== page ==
onderwerp

Fast and accurate identification using DNA techniques

Hydrogenomics

Genomics is increasingly being used in the water sector to monitor water quality for its safety and health and to determine its biodiversity. KWR researches the applicability of DNA techniques for fast, sensitive and comprehensive analyses of the microbial water quality. We also develop and implement new DNA methods. Through the correct application of genomics, KWR helps the water sector raise the efficiency of its water-quality management and lower its costs.

Microscopic image of bacteria in water.

Microscopic image of bacteria in water.

Fast-growing specialty

The water sector is using molecular microbiology methods – namely hydrogenomics – with increasing frequency. Hydrogenomics makes it possible to very selectively determine the presence, identity and concentration of (micro) organisms. By employing DNA techniques, one can ascertain the unique composition of genetic material (DNA or RNA). Compared to traditional methods, DNA techniques are faster and more sensitive in their analysis of possible pathogens and resistance genes. This applies to drinking water, cooling tower water, wastewater, industry water, bathing water as well as surface water. One can therefore deal decisively with the causes of the presence of undesirable microorganisms. With Next Generation Sequencing, one can even discover the composition of microbial populations and microbial processes in different water systems. DNA techniques can also be applied to determine the water’s biodiversity regarding fish, amphibians and macro fauna.

KWR uses the latest analysis techniques for the recognition and quantification of blue-green algal toxins, and has the ecological knowledge needed to prevent blue-green algal nuisance.

KWR uses the latest analysis techniques for the recognition and quantification of blue-green algal toxins, and has the ecological knowledge needed to prevent blue-green algal nuisance.

DNA knowledge for water sector and agriculture

KWR is fully abreast of DNA knowledge relevant to the water sector and agriculture. We know which (micro) organisms are important at any given moment, what threats they might pose to health and the environment, and how contaminants can be removed during water treatment. Our specialists apply genomic methods and bioinformatics in a wide variety of ways.

  • Fast and quantitative detection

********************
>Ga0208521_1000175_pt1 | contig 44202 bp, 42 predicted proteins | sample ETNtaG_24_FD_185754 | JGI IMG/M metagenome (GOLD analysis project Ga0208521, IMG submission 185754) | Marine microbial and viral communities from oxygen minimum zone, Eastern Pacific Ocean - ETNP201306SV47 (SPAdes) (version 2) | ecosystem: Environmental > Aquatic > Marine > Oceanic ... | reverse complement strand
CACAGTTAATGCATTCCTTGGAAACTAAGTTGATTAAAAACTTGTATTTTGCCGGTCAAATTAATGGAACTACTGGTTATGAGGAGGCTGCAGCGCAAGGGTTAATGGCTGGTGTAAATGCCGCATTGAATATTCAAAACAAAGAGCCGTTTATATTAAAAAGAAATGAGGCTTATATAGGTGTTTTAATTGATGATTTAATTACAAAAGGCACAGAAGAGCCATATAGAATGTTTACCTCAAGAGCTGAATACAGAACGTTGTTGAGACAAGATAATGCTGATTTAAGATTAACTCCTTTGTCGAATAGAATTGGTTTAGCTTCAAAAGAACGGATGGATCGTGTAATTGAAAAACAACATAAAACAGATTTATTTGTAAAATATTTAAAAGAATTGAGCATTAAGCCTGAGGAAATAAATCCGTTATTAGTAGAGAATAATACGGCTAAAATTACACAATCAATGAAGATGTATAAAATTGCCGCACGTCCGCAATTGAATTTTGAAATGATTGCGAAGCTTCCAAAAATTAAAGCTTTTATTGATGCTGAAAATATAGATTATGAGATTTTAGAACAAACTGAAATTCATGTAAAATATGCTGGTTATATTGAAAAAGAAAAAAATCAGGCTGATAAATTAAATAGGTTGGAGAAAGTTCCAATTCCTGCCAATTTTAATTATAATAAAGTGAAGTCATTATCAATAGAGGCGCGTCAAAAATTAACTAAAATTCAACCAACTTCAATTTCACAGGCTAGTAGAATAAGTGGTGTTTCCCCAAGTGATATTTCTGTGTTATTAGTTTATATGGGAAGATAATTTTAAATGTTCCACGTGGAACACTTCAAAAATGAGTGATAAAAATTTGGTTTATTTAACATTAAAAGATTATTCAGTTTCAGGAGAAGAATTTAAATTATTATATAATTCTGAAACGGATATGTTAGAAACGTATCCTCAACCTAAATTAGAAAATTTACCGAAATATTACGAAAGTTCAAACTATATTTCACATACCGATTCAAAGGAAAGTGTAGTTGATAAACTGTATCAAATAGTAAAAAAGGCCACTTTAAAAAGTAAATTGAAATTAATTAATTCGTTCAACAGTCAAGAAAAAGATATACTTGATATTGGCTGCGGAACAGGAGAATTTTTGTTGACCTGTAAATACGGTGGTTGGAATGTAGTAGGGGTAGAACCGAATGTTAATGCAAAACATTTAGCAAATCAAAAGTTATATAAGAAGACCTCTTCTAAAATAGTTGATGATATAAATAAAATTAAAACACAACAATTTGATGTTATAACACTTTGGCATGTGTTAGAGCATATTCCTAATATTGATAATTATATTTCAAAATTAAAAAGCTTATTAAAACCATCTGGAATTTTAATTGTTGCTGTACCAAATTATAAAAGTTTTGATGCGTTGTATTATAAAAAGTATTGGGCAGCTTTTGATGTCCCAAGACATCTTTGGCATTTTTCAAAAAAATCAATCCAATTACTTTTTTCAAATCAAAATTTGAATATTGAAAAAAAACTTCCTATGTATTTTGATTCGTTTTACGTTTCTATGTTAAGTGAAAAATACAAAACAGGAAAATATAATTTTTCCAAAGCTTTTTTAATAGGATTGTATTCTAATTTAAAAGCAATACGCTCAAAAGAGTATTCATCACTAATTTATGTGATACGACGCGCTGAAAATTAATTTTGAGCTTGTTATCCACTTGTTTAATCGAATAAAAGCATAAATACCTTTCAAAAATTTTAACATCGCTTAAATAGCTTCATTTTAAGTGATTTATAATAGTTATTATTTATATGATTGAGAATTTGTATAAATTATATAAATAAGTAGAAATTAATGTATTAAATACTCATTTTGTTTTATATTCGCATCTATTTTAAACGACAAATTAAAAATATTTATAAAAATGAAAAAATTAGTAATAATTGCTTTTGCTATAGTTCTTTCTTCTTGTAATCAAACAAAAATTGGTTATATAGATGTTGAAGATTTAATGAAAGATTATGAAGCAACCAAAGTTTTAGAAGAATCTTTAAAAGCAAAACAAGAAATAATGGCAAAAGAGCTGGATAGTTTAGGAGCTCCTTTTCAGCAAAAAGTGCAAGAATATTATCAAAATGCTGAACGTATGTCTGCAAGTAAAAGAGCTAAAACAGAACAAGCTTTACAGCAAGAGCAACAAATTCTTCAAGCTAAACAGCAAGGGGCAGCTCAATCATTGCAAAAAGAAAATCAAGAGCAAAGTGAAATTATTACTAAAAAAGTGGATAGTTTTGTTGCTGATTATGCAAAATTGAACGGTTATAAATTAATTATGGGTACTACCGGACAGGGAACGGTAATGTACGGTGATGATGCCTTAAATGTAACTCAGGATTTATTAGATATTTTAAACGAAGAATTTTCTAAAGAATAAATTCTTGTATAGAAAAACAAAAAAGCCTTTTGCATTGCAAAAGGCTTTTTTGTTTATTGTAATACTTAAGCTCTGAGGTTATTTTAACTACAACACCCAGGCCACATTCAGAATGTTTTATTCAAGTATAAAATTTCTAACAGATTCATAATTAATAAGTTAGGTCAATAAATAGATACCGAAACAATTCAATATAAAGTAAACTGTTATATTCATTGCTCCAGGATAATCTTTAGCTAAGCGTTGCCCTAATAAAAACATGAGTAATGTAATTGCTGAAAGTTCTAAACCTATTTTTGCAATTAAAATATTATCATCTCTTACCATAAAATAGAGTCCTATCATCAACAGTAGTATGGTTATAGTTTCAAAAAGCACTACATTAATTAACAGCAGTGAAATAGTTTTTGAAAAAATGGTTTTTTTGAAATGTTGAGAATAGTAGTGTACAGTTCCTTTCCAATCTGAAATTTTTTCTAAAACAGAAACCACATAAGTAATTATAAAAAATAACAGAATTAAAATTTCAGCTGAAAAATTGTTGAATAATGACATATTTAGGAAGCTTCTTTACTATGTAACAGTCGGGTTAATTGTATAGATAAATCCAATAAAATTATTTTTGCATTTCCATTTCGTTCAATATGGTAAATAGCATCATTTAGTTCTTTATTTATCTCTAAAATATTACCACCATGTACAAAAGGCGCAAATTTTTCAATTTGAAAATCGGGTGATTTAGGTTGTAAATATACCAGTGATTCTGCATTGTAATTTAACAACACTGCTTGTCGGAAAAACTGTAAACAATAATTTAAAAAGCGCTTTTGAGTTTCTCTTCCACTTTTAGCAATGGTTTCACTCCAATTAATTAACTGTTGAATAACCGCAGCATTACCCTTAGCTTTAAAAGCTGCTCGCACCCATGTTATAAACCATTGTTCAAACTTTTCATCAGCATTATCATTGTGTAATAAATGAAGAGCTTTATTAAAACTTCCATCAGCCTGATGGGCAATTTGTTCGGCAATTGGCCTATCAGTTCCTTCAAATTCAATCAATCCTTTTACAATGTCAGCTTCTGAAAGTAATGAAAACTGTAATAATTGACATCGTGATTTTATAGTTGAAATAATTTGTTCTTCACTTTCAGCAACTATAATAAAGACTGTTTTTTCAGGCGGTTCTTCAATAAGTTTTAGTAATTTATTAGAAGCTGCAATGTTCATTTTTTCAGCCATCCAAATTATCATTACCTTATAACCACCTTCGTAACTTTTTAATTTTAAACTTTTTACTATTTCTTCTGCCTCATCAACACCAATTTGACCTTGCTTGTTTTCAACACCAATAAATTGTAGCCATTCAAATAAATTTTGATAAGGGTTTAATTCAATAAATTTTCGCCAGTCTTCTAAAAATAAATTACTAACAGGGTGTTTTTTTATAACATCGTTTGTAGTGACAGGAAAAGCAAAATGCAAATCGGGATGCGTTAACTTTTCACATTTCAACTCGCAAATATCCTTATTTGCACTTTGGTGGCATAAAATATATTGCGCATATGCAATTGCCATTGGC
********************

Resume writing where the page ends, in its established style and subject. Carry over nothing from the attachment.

Application of Quantitative Polymerase Chain Reaction (qPCR) for the fast and selective conduct of routine laboratory analyses and the detection of a large number of pathogenic microorganisms.
  • Description of bacterial and fungal population
    Application of Next Generation Sequencing (NGS) for insight into the composition and biochemical properties of bacterial and fungal populations; for example, to optimise treatment processes or describe bacterial populations in greenhouse water.
  • Tracing new microorganisms and their properties
    Detection of viruses, bacteria, fungi and protozoa for which ‘traditional’ (culture) methods do not suffice. Detection of antimicrobial-resistant genes and genes associated with the degradation of micropollutants.
  • Risk assessment of bathing water
    Timely signalling of increased levels of blue-green algae and of bathing water parameters (E. coli, intestinal enterococci), including the tracing of contamination sources and risk analysis for humans and animals. Recognition and quantification of toxins produced by blue-green algae, and recommendations on preventing nuisance.
  • Environmental DNA (eDNA)
    Analysis of DNA from traces of macro fauna and fish in water (skin cells, mucus, faeces) to determine biodiversity.

 

Preparation of PCR reagents and master mix in a PCR cabinet.

Preparation of PCR reagents and master mix in a PCR cabinet.

Efficient and cost-saving water management

Because of its multiple potentials, hydrogenomics is widely applicable: the identifications range from specific pathogens to all of the organisms present in the water ecosystem. Through the correct application of genomics, KWR helps the water sector raise the efficiency of its water-quality management and lower its costs. We accomplish this through research into existing and new methods and applications. A key challenge in the years ahead is to embed proven DNA methods in the legal and regulatory framework.